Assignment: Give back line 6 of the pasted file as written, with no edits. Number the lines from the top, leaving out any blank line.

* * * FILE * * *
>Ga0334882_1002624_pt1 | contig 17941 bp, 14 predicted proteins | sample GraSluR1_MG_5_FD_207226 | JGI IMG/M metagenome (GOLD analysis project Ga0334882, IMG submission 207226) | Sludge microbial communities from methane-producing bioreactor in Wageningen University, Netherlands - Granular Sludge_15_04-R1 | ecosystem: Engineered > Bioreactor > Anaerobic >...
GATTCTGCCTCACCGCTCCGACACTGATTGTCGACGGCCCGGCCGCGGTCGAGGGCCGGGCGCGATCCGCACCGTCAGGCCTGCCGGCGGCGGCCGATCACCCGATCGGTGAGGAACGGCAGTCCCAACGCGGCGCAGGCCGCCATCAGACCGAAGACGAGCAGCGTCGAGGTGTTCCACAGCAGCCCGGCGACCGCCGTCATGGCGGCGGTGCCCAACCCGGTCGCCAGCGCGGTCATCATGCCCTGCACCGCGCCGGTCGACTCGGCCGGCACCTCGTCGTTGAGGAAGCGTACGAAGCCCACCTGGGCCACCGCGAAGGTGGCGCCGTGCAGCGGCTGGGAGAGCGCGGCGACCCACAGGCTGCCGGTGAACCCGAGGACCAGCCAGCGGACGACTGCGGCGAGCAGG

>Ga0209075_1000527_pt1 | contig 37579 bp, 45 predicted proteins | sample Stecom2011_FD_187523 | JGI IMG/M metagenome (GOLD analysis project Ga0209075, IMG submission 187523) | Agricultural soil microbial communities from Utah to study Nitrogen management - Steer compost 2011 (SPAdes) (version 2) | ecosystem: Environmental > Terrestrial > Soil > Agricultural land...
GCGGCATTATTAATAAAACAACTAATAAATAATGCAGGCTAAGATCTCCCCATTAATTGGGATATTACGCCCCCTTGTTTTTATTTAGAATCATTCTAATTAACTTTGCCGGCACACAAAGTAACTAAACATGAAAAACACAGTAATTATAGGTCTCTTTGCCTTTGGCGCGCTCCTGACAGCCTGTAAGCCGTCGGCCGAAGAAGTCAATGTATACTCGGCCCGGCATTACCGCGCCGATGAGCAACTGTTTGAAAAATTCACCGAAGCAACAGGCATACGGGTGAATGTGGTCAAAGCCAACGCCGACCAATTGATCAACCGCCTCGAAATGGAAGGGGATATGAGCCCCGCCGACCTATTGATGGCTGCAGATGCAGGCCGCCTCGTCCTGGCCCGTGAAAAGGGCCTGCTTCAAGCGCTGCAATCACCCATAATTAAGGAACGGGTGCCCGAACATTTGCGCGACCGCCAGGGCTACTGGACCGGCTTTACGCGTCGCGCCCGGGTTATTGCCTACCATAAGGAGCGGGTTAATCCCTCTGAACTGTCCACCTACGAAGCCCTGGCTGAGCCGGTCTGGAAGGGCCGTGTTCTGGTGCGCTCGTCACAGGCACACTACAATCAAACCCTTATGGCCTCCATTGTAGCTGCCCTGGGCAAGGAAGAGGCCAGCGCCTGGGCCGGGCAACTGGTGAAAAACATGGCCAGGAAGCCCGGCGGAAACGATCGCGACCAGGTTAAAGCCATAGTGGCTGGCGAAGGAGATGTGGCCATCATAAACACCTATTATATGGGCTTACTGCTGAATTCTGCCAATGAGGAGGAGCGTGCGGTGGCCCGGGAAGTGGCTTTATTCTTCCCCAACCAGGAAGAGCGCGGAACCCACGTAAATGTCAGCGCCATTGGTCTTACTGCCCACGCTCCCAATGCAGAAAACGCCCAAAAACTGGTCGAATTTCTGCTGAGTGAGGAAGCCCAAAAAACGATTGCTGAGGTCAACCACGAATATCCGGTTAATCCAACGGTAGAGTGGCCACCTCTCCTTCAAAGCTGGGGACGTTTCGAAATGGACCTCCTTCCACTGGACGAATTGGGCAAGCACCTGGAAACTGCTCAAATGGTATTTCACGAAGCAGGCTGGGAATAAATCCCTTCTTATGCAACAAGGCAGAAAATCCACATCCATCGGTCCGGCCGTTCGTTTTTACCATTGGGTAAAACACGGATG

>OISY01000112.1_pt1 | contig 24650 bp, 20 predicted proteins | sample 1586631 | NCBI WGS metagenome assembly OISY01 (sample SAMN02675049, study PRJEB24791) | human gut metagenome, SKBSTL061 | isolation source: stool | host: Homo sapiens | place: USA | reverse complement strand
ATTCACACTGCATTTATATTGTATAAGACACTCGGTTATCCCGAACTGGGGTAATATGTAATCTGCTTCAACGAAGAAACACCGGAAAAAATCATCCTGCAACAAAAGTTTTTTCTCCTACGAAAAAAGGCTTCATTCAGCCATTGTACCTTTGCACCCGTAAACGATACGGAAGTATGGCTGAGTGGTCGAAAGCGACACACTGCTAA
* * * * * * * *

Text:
ATTCACACTGCATTTATATTGTATAAGACACTCGGTTATCCCGAACTGGGGTAATATGTAATCTGCTTCAACGAAGAAACACCGGAAAAAATCATCCTGCAACAAAAGTTTTTTCTCCTACGAAAAAAGGCTTCATTCAGCCATTGTACCTTTGCACCCGTAAACGATACGGAAGTATGGCTGAGTGGTCGAAAGCGACACACTGCTAA